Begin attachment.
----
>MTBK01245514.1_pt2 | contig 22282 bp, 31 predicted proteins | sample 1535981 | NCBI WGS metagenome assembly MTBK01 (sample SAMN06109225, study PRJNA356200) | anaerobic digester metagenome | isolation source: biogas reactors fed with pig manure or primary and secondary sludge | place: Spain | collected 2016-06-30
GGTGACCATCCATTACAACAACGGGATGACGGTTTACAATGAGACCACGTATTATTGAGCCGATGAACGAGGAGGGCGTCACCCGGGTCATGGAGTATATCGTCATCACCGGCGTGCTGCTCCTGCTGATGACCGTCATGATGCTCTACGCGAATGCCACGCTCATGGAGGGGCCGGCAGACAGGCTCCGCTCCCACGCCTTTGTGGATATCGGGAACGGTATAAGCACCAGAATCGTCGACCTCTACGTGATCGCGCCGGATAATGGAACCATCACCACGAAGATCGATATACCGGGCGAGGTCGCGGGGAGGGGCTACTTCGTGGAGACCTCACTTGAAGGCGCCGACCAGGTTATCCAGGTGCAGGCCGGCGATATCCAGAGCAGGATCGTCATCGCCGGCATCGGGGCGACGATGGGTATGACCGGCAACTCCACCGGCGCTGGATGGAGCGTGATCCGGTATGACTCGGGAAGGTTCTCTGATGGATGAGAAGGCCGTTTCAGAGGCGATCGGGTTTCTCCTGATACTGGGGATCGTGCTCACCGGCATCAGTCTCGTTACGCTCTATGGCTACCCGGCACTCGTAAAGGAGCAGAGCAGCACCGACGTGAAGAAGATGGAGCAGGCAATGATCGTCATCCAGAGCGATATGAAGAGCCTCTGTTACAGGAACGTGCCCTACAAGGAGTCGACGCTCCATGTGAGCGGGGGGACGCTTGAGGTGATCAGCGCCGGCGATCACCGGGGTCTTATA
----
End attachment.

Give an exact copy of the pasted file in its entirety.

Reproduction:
>MTBK01245514.1_pt2 | contig 22282 bp, 31 predicted proteins | sample 1535981 | NCBI WGS metagenome assembly MTBK01 (sample SAMN06109225, study PRJNA356200) | anaerobic digester metagenome | isolation source: biogas reactors fed with pig manure or primary and secondary sludge | place: Spain | collected 2016-06-30
GGTGACCATCCATTACAACAACGGGATGACGGTTTACAATGAGACCACGTATTATTGAGCCGATGAACGAGGAGGGCGTCACCCGGGTCATGGAGTATATCGTCATCACCGGCGTGCTGCTCCTGCTGATGACCGTCATGATGCTCTACGCGAATGCCACGCTCATGGAGGGGCCGGCAGACAGGCTCCGCTCCCACGCCTTTGTGGATATCGGGAACGGTATAAGCACCAGAATCGTCGACCTCTACGTGATCGCGCCGGATAATGGAACCATCACCACGAAGATCGATATACCGGGCGAGGTCGCGGGGAGGGGCTACTTCGTGGAGACCTCACTTGAAGGCGCCGACCAGGTTATCCAGGTGCAGGCCGGCGATATCCAGAGCAGGATCGTCATCGCCGGCATCGGGGCGACGATGGGTATGACCGGCAACTCCACCGGCGCTGGATGGAGCGTGATCCGGTATGACTCGGGAAGGTTCTCTGATGGATGAGAAGGCCGTTTCAGAGGCGATCGGGTTTCTCCTGATACTGGGGATCGTGCTCACCGGCATCAGTCTCGTTACGCTCTATGGCTACCCGGCACTCGTAAAGGAGCAGAGCAGCACCGACGTGAAGAAGATGGAGCAGGCAATGATCGTCATCCAGAGCGATATGAAGAGCCTCTGTTACAGGAACGTGCCCTACAAGGAGTCGACGCTCCATGTGAGCGGGGGGACGCTTGAGGTGATCAGCGCCGGCGATCACCGGGGTCTTATA